Knosh & Knowledge welcomes BSO violist emeritus and music scholar Mark Ludwig to talk about his new book, Our Will to Live, on August 19
GREAT BARRINGTON – On Friday, August 19, at 10:45 a.m., join Terezín Music Foundation (TMF) director and Fulbright music scholar Mark Ludwig in an artistic and musical journey into the astonishing cultural community that persevered in this Nazi camp.
Newly translated writings, rarely seen art, and vintage and new music tracks — from Ludwig’s new book, Our Will to Live — amplify voices silenced in the Holocaust and bring the fullest picture yet of this unique time in Jewish history. Books will be available for purchase.
Knosh & Knowledge programs take place at Hevreh of Southern Berkshire, 270 State Road in Great Barrington. For more on this free program and other Federation events, visit our calendar of events at jewishberkshires.org.
Mark Ludwig is a Fulbright scholar of Terezín music, a member of the Pamatník Terezín Advisory Board, and founding director of the Terezín Music Foundation. He produces recordings, concerts, and Holocaust and genocide education programs worldwide. Ludwig is a violist emeritus of the Boston Symphony Orchestra, adjunct professor of Holocaust music at Boston College, and editor of the poetry anthology Liberation (2015).
The BJV asked Sonia Beker, author of Symphony on Fire: A Story of Music and Spiritual Resistance During the Holocaust, to share her experience reading Ludwig’s new book.
The Quick of Life: An Appreciation of Mark Ludwig’s Our Will to Live
By Sonia Beker / Special to the Berkshire Jewish Voice
The Hamburg Barracks is a small, claustrophobic theater space. Dirty light filters dimly through a side window. Music stands and chairs support the spectral forms of violinists, singers, and pianists. The stage also showcases a chorus of thin, hungry children assembled to perform lighthearted songs and a youth opera.
This setting is a poignant, ironic backdrop of life and death, creativity and its deliberate demise, and humanity and its degradation. It presents a dignified but defiant display of how the human spirit triumphs over unspeakable evil. The time is 1942-44, the place is the Theresienstadt (Terezín) ghetto and concentration camp, and the focus is a group of gifted, accomplished, highly acclaimed Jewish musicians incarcerated there by the Nazis. The annihilation of almost all of these vaunted talents was inevitable. But in those two years, these extraordinary musicians defied the logic of psychological surrender and breakdown. They pooled their collective and individual musical abilities to compose, perform, produce, rehearse, and present a full range of original and established musical compositions in a variety of genres — operas, sonatas, concertos in the classical mode, jazz, tango, and modern atonal “new music” — against the most banal and horrific odds.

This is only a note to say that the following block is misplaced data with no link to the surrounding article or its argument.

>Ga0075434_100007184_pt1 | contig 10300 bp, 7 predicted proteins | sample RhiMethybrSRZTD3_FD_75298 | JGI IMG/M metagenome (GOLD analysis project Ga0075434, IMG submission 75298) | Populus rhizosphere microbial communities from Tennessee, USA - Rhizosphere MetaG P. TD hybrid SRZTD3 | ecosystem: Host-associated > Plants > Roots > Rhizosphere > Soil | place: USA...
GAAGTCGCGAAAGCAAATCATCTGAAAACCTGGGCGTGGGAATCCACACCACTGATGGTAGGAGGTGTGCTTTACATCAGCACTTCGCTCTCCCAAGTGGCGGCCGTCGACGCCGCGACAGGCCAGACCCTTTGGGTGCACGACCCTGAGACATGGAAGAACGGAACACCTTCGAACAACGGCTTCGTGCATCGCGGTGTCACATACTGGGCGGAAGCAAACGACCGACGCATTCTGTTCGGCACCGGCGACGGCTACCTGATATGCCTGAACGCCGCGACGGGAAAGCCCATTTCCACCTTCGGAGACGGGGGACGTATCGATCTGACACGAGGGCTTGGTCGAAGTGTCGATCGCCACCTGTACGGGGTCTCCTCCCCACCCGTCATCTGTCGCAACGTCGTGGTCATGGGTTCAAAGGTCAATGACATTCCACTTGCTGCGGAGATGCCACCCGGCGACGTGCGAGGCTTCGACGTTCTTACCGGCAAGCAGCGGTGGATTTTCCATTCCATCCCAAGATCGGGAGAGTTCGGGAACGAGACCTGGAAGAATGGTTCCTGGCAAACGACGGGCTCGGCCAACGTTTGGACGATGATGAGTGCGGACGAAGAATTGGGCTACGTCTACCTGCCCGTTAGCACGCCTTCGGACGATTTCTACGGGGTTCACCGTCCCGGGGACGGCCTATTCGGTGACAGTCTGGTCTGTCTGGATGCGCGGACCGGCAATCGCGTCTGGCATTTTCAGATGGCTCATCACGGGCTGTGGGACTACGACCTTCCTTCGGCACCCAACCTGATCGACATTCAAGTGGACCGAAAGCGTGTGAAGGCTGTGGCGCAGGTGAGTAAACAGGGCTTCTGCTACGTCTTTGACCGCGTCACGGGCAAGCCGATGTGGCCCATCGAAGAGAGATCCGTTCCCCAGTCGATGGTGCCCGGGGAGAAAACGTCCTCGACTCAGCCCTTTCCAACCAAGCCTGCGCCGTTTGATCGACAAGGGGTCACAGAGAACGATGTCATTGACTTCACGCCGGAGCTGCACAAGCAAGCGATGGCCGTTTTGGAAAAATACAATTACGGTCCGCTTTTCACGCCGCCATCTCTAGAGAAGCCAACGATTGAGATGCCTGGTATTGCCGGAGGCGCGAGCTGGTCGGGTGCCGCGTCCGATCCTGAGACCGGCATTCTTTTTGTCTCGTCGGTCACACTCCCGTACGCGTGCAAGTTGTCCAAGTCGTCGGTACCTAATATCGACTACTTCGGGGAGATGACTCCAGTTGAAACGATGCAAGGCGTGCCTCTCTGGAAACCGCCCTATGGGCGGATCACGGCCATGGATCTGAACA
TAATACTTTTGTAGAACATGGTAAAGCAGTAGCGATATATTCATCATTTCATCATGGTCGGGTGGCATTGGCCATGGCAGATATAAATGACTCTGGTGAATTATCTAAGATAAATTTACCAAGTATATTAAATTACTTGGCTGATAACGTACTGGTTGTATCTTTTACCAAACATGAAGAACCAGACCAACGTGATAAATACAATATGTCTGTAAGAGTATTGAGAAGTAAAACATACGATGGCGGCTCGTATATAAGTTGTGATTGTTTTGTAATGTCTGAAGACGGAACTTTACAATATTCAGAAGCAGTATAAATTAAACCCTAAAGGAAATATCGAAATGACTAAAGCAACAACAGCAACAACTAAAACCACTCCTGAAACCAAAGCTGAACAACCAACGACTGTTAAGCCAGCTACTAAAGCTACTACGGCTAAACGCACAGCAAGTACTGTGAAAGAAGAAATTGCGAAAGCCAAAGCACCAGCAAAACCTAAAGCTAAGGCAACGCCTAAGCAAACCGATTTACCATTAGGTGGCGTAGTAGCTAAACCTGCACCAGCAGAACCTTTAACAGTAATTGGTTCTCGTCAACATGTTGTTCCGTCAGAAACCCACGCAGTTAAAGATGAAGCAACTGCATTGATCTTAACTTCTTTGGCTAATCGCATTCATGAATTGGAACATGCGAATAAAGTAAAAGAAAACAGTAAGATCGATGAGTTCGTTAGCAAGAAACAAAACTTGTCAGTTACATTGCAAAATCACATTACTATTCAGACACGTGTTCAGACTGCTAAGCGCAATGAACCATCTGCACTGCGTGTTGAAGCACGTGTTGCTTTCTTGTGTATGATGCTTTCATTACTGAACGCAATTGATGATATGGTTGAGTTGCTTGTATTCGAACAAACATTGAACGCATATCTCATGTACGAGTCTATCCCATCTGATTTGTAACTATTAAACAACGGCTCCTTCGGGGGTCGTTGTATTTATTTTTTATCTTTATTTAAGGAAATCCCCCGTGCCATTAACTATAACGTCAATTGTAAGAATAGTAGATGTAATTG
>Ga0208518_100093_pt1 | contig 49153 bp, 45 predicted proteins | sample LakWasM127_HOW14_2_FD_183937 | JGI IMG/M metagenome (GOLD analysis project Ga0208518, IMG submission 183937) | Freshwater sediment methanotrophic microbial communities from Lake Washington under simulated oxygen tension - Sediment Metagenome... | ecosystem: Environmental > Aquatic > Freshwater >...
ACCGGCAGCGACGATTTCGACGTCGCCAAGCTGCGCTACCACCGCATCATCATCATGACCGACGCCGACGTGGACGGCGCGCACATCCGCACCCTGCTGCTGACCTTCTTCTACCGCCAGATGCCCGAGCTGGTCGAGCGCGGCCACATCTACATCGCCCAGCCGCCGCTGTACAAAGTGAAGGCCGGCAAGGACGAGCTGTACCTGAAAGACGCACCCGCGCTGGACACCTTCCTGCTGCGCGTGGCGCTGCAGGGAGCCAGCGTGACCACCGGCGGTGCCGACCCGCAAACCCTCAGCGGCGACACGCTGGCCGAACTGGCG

Most of these talented young people, many in their early twenties to thirties, met terrible deaths in Auschwitz in 1944, but they remain a living example of true spiritual victory. Although all were aware of their probable fate, their response was to engage in the quick of life, to fully exercise their musical gifts, and share them with their audience of downtrodden, sick, and starving fellow prisoners. In doing so, they lifted their listeners beyond the misery their Nazi captors had forced on them.
The bittersweet story of these musicians’ accomplishments eloquently emerges from Mark Ludwig’s Our Will to Live. Beautifully rendered and meticulously researched, the book collects the elegantly-written music critiques of the Terezín musicians’ performances by Viktor Ullmann, a well-known composer and musician. It is an awe-inspiring testament to their commitment to music and life. Ludwig first learned about Terezín when he read Rabbi Leo Baeck’s Days of Sorrow and Pain, an account of his incarceration in the concentration camp. Baeck mentioned Viktor Ullmann, who had, under dire conditions, composed an opera in Terezín. Upon learning about Ullmann and the high level of musical achievement, Ludwig delved into Terezín’s history, connecting with musician survivors and discovering a treasure trove of perilously saved documents (500 of them). They included Ullmann’s critiques, pieces of music, and stunning handwrought illustrations and posters of the performances that took place in Terezín’s cramped theater from 1942, when the musicians arrived there from Czechoslovakia, Austria, Holland, and Denmark, through 1944, when most of these prisoners were transported to Auschwitz.
Ludwig organized Ullmann’s 26 concert and performance critiques, adding copious notes providing vital information about the career and fate of each musician. Ludwig’s interviews with survivors and his document discoveries inspired him to found The Terezín Foundation, a tribute to the fallen musicians and a beacon of inspiration to aspiring musicians today.
Throughout its existence, Terezín functioned as a ghetto-concentration camp: “In addition to serving as a labor-transit camp, Terezín became a powerful propaganda vehicle for the Nazis, who labeled it the ‘Preference Camp,’ ‘Theresien-spa,’ and even ‘Paradeis-ghetto.’ While the Nazis sought to create the illusion of luxury, especially for high-profile German and Austrian Jewish prisoners and the public at large, the daily reality was starvation, disease, lack of adequate medical care, and over-crowding.” (p. 19).
As part of the Final Solution, Jewish musician inmates were not permitted to bring their instruments into the camps. The Nazis looted pianos, violins, mandolins, guitars, and other instruments from Jewish homes and warehoused them. Some musicians smuggled their instruments into the camps by taking them apart and gluing them back together. Writes Ludwig: “This was a perilous act, as the Nuremberg Racial Laws forbade the ownership of instruments by Jews throughout the Reich and occupied lands. Thousands of musical instruments, or Contrabande, were confiscated…Those caught were sent East (to death camps).”
In Terezín, “prisoners secretly held informal evenings of song in the attics and basements of the barracks, the first documented in early December 1941. The number of performances increased with the growing number of amateur and professional artists arriving on the continuing transports.” The Nazis quickly became aware of these clandestine musical activities. Ultimately, they allowed the establishment of a cultural command center formed by the Jewish Council of Elders. The command center in Terezín produced almost daily high levels of diverse music programs, as well as theater, lectures, and sports events. “They scheduled rehearsals and concerts; selection and preparation of venues; the distribution and maintenance of musical instruments; and the circulation of tickets. The scale and scope of (their) responsibilities would be extraordinary for any comparably sized community in stable and prosperous times, let alone in a concentration camp. The collection of talent and diversity of offerings would rival that for any major city.”